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  7. That sounds so interesting. I am really curious about the notes in the margins. Do they have special messages that affect the reading of the main text?

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    • Janey

      They do. The narrator is a child prodigy who maps everything, particularly things that can’t be mapped, so the minutiae is in large part reproductions of his maps. Sometimes his heart is revealed in the map in a way that can’t be done in words.

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  8. anne

    A unique novel which was captivating was Invisible Ellen since the characters were unusual and the relationship unlikely.

    Liked by 1 person

  9. Denise Duvall

    The most unique book, that I have read, has to be the play,”Tamara”, written John Krizanc about the painter Tamara de Lempicka.and the Italian poet Gabriele D’Annunzio.It is unique for a play, since you don’t sit in a seat to view the play. You actually follow, whatever character you chose, throughout a whole mansion. As a result, you (the audience) actually become a silent actor in the play itself.I was lucky to see one of the first productions, when it was produced at Dundurn Castle,an historic museum, in Hamilton, Ontario, after it’s initial debut in Toronto, Ontario. From there, it had a long run in Los Angeles.It was an experience, I will never forget.If you ever get the chance to see a performance, don’t miss it!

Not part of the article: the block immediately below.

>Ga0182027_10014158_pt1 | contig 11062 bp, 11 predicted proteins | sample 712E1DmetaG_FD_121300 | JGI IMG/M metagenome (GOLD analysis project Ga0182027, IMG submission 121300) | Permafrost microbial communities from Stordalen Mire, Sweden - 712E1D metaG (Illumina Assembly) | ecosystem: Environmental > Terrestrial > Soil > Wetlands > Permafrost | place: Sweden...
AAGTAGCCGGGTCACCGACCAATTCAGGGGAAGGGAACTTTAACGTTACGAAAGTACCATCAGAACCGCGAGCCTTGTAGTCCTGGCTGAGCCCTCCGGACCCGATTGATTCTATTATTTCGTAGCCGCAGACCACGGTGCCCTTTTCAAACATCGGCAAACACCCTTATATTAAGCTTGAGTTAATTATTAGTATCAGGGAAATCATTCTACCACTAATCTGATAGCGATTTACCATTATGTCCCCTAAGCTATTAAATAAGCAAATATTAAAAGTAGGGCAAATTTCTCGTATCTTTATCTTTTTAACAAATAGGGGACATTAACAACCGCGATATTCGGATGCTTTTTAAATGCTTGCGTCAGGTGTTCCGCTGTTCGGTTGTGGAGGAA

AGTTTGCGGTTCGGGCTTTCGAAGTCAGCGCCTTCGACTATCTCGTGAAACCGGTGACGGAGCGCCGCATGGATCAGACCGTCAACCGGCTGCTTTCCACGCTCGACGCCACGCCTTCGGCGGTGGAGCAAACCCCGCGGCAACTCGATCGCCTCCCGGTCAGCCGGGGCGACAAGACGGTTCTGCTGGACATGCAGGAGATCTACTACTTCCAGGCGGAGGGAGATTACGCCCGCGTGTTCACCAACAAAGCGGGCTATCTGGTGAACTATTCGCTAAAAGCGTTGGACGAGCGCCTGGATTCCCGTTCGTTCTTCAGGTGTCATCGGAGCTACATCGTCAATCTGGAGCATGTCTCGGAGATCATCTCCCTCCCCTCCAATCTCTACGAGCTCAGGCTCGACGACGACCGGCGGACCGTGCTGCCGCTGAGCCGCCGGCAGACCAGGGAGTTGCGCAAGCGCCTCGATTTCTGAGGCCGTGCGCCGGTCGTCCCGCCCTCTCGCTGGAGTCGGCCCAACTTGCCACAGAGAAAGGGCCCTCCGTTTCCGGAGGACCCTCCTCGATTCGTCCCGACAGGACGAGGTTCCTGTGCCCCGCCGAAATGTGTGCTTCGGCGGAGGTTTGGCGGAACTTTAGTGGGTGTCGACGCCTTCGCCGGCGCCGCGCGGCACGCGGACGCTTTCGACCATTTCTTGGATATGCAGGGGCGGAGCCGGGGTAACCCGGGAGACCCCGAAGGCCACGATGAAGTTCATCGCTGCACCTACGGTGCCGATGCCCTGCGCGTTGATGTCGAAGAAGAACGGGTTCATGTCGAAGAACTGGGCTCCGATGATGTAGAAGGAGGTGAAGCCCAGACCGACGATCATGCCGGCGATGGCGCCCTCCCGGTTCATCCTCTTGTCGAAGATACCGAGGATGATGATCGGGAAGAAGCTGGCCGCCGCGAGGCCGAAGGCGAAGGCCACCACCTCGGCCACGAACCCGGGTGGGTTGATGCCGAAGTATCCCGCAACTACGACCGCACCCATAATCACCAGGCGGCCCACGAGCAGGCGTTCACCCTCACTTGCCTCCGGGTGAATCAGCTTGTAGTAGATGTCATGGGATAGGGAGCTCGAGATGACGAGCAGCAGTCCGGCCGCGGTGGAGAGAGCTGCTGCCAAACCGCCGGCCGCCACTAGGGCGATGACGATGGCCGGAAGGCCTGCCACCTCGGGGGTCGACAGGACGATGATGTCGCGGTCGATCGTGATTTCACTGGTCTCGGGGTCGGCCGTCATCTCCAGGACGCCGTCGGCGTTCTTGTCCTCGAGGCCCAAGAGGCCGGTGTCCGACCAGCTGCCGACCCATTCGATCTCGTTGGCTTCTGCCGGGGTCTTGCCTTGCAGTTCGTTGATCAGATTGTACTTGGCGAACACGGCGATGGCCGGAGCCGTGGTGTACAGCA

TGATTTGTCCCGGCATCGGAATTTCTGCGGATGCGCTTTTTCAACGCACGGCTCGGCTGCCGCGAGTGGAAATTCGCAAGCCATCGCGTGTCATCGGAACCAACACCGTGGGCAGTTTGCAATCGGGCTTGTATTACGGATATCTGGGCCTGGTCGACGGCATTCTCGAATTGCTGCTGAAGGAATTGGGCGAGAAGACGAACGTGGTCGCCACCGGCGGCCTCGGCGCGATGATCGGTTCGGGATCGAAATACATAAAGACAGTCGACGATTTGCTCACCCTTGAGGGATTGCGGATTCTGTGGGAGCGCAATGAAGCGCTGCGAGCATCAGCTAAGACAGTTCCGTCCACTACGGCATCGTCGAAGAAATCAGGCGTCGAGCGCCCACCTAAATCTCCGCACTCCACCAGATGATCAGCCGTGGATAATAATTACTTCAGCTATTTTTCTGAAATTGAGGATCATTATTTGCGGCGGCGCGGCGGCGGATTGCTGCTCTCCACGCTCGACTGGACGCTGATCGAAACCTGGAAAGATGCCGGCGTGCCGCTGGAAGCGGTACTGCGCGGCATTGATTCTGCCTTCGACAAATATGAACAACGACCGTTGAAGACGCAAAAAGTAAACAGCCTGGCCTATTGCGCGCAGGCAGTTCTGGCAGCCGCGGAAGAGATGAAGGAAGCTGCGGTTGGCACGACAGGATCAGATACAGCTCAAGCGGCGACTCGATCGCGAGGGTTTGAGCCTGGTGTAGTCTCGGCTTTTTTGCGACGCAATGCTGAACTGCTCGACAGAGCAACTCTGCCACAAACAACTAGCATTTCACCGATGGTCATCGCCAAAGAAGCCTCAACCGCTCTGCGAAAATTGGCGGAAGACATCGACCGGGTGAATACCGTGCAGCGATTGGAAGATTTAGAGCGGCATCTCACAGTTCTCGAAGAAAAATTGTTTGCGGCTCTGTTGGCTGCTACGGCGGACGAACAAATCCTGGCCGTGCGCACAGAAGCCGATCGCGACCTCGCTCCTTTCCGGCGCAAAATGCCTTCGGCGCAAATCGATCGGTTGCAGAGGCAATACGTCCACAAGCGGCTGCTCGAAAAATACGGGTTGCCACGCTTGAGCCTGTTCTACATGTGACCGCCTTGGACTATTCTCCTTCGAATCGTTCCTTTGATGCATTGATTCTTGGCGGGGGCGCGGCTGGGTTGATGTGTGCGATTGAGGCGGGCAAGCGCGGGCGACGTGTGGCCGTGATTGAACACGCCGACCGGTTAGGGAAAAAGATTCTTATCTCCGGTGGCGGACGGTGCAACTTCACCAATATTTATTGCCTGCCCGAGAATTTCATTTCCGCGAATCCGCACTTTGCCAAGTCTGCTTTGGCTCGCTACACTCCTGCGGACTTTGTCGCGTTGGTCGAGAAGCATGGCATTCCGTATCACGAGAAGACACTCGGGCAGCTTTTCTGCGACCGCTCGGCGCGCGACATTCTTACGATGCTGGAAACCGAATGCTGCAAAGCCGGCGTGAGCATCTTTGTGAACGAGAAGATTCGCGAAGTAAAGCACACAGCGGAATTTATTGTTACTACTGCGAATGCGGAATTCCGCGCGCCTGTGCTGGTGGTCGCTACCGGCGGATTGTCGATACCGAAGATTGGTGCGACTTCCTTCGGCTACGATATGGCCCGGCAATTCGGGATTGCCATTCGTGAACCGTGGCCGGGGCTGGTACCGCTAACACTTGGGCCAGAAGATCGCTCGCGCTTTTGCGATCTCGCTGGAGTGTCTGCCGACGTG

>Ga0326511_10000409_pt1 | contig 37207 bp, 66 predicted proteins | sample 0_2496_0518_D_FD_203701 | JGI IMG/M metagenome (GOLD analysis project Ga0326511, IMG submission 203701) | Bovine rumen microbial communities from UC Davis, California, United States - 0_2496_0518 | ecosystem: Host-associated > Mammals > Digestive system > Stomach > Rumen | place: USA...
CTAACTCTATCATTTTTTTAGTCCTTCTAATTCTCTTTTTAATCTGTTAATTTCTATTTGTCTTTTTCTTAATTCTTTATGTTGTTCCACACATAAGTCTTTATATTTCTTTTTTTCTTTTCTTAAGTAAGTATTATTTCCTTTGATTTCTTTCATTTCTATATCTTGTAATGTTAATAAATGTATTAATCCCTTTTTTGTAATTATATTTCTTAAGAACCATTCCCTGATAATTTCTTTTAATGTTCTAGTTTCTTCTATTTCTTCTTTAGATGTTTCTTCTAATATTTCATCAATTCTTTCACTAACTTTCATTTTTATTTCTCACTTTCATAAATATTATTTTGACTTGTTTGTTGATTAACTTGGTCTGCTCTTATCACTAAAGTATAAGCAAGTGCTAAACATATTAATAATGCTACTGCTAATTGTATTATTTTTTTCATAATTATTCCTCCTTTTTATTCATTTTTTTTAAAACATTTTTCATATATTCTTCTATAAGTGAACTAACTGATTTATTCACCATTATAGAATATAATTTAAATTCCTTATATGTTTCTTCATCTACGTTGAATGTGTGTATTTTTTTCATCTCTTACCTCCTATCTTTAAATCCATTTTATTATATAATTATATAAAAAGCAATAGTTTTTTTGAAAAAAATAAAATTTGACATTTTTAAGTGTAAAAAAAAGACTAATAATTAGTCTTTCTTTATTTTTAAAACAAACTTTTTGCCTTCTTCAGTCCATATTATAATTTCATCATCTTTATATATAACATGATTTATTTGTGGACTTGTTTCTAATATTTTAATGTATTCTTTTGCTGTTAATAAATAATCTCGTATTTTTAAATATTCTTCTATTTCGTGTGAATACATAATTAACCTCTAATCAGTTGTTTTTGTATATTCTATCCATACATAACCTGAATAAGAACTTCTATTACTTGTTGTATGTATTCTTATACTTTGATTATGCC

Liked by 1 person

  10. Mary Preston

    I’d have to say THE BOOK THIEF by Markus Zusak. Being narrated by death was certainly unique.

    Like

  11. The book that comes to my mind is one I was telling a friend about only yesterday: Ella Minnow Pea. It’s a “progressively lipogrammatic epistolary fable.” http://www.exurbanis.com/archives/9313#Ella

    Thanks for the chance to win Conversations with Beethoven!

    Like

  12. Pingback: Review: The Woman Who Borrowed Memories by Tova Jannson |